I have an old (Windows 2003) server running. I then have a Powershell script which I need to execute using a scheduled task (running it on it's own works fine). On all my other (windows 2008) servers, when the Scheduled Task runs, the powershell window displays in the foreground, giving a visual indication that it is running.

But on my Windows 2003 server, it appears to be running, but not in the foreground. My script restarts an application, and when it restarts, I can see in task manager that it is running, but I don't know where.

I am logged in as Administrator. The task is set with run only if logged in. The Task Scheduler service has allow service to interact with the desktop ticked.

What else do I need to do to make it run in the foreground, and more importantly, restart my application in the foreground?

I also set up a basic test.cmd file which writes a single line to the screen, and that also doesn't work in task scheduler.


It seems the problem is due to the Task Scheduler running everything in Session 0 (Console), instead of Session 1 (RDP). Is there any way to force it to run the scripts in the correct session (1)?

  • unfortunately no. I just put it down to it being Win 2003. As it didn't appear to have any noticeable affect on the result of my script I just left it running, and periodically go in and manually reset things.
    – IGGt
    May 11, 2015 at 10:08
  • mstsc.exe /admin (on newer systems) or mstsc.exe /console (on older systems) will log you in to session 0.
    – Massimo
    Mar 28, 2020 at 22:10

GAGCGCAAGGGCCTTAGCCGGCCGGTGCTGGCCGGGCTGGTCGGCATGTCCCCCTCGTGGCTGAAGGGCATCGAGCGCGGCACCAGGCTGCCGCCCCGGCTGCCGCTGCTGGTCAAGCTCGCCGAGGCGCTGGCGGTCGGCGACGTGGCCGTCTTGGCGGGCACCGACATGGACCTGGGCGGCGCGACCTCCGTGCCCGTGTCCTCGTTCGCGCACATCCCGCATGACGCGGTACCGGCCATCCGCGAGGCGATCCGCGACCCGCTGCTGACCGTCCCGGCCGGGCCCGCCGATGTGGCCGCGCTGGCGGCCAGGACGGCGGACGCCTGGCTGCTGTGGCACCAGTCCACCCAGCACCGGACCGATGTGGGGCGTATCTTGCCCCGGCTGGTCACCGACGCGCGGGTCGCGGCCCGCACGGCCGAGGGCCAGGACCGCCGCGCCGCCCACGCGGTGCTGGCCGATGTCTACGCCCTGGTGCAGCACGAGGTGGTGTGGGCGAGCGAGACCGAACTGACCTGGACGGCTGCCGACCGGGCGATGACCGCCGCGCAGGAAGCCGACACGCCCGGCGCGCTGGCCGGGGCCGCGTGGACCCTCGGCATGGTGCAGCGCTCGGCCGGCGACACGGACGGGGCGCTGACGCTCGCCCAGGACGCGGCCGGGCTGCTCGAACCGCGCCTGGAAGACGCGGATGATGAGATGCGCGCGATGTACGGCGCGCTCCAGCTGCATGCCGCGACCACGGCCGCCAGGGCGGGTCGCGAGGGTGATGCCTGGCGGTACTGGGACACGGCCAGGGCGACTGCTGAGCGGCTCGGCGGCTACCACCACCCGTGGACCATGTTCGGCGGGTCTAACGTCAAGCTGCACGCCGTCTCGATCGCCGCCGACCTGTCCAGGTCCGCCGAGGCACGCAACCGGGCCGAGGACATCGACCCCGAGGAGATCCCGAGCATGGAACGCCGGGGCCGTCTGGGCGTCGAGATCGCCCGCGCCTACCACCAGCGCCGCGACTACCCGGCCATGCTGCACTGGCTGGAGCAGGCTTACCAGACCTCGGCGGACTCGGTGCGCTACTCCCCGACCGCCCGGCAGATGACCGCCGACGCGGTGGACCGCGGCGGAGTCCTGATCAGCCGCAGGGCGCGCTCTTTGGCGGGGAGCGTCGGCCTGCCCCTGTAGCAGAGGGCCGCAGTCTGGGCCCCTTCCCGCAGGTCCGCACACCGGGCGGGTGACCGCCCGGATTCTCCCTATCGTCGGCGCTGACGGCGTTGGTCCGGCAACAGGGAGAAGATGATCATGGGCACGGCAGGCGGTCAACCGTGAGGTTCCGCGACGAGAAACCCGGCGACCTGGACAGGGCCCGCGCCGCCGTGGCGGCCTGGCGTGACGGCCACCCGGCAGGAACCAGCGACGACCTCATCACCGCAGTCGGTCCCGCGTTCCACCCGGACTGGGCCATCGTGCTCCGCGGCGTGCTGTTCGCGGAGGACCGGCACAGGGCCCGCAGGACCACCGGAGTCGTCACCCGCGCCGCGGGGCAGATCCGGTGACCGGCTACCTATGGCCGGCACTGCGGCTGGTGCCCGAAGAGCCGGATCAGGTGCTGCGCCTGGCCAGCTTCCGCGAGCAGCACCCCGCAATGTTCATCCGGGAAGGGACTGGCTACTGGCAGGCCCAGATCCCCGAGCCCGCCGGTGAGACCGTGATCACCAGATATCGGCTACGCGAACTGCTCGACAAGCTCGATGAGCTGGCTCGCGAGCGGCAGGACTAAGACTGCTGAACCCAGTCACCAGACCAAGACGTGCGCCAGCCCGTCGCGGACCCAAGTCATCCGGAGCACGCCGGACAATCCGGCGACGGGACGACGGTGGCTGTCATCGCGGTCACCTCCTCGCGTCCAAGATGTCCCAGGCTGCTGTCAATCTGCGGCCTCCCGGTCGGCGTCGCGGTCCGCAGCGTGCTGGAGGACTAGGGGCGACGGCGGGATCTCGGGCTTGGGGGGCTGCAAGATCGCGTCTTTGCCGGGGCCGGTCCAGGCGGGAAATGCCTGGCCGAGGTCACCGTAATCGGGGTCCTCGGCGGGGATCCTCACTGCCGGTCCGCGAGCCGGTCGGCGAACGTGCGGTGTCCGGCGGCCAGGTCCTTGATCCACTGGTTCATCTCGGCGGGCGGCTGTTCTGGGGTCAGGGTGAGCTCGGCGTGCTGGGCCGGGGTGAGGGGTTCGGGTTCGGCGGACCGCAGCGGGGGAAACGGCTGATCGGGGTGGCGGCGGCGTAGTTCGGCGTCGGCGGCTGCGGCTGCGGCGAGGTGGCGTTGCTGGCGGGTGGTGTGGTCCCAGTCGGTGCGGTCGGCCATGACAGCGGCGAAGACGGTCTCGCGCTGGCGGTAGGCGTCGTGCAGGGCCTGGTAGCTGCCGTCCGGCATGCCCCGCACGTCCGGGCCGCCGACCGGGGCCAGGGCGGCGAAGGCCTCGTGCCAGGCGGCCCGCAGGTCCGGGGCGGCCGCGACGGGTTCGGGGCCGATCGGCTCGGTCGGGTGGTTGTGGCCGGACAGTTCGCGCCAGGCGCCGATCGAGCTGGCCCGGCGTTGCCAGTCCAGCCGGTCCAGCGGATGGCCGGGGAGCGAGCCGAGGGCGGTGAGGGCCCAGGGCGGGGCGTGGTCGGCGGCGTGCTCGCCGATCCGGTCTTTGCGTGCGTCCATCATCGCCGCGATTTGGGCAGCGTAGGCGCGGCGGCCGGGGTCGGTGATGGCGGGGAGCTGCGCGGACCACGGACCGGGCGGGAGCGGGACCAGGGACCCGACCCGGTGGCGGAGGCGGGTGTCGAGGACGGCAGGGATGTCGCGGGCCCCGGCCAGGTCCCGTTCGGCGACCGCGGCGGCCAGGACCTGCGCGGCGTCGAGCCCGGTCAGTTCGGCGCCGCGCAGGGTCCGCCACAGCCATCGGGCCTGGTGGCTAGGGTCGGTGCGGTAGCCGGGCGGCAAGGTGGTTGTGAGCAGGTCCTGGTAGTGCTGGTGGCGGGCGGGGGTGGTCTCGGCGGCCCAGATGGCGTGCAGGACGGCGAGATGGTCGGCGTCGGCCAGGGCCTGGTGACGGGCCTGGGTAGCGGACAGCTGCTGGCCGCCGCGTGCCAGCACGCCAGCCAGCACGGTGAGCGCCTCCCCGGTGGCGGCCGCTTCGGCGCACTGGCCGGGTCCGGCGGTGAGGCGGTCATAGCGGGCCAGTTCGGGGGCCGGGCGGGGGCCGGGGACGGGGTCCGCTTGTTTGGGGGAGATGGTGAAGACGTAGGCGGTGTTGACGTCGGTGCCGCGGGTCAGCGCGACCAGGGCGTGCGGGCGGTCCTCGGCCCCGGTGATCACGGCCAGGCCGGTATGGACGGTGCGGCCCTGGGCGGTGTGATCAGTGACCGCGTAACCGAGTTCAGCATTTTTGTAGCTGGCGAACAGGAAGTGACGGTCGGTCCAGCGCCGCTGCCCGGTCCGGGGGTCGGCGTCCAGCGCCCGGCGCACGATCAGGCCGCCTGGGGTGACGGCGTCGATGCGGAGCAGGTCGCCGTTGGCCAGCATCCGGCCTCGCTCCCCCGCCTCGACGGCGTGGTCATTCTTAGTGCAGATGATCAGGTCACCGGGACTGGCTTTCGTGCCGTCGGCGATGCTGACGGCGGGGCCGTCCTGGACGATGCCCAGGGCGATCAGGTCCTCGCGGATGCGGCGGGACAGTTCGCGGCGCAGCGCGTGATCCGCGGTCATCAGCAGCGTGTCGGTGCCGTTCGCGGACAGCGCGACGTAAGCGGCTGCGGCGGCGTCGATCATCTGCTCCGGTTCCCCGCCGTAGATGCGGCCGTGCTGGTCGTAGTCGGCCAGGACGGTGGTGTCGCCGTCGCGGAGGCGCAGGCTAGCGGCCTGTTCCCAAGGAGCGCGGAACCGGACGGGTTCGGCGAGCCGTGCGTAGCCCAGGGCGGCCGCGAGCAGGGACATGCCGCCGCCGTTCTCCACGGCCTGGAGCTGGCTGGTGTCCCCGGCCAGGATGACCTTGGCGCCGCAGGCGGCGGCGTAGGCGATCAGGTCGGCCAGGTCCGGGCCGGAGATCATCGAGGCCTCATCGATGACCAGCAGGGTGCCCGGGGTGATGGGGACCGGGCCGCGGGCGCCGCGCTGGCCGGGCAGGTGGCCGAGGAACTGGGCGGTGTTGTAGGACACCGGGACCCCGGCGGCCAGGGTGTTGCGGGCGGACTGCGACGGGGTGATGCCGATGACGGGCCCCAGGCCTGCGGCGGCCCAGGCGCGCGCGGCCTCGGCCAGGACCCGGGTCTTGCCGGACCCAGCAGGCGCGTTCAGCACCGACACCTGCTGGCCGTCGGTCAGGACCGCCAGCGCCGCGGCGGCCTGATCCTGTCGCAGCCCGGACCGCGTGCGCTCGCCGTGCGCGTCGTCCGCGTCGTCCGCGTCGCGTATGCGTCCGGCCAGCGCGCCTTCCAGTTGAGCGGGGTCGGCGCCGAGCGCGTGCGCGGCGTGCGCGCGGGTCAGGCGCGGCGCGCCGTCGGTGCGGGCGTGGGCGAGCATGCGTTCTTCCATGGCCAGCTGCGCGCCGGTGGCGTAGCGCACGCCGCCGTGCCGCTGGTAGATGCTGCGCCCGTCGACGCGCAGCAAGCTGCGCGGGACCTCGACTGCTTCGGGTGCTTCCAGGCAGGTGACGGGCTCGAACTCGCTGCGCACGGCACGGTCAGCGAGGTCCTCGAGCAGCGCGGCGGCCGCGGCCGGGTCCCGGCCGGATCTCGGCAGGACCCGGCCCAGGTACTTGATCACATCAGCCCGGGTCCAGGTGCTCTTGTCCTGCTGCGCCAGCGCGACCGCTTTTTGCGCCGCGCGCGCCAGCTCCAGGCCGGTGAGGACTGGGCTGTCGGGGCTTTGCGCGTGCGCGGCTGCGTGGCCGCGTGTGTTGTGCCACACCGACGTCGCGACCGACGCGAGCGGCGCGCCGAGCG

2 Answers 2


Powershell is standard from Windows Server 2008r2 and not in earlier versions, including your windows server 2003. You have to install this feature seperatly to get it to work in 2003. Did you do this? Else, it will not work.

  • It is installed ok. If I right click > run with powershell on my ps1 file it runs as expected, in the foreground. I also tested a basic file (test.cmd) which just has the text echo "This is a Test" and tried to run this in Task Scheduler. And that was exactly the same. e.g. it runs (I can see cmd appear in task scheduler), but I don't know where as I can't see the window.
    – IGGt
    Apr 1, 2015 at 9:21
  • I'm sorry this answer of mine has not been correct. I see that you already said "running it on it's own works fine". What happens when you let this start in HKEY_CURRENT_USER\Software\Microsoft\Windows\CurrentVersion\Run. Just to test it if it will run then
    – Saeed
    Apr 1, 2015 at 9:25
  • sorry, I'm not quite sure what you mean?
    – IGGt
    Apr 1, 2015 at 9:42
  • You want to run a powershell script when the user logs in, using the task scheduler method. You can also achieve this by using the Run key in the registry. The keys in this path will run each time the "current user" is logged in. Or is your question that you dont know how this works?
    – Saeed
    Apr 1, 2015 at 9:44
  • I see. Unfortunately I can't test this currently as the current user needs to be logged in permanently, in order for all the applications to keep running. This is on a live server. n.b. I have powershell, VBS, batch file versions of this script, none of them are working, it's not limited to just powershell.
    – IGGt
    Apr 1, 2015 at 9:50

it worked for me. In Task manager, go to Users Tab and click on Session 0, right click and connect. It opens up Session 0 and you can see all the tasks running in foreground on this session. Thanks for your help.

  • 1
    cheers, but the problem wasn't seeing the scripts running, because as you point, out we could simply log into Session 0. The problem was trying to make the scripts run in Session 1, so that my applications were restarted in Session 1 and not 'hidden' in session 0.
    – IGGt
    May 11, 2015 at 10:13
  • ah, slightly different issue then. I didn't know how to login to session 0, i could only connect to it from session 1. (only RDP available on this server). i only wanted to see the windows on foreground because on of them was getting some exception which was not caught properly. All ok now.
    – Alok
    May 11, 2015 at 11:03
  • mstsc.exe /admin (on newer systems) or mstsc.exe /console (on older systems) will log you in to session 0.
    – Massimo
    Mar 28, 2020 at 22:10

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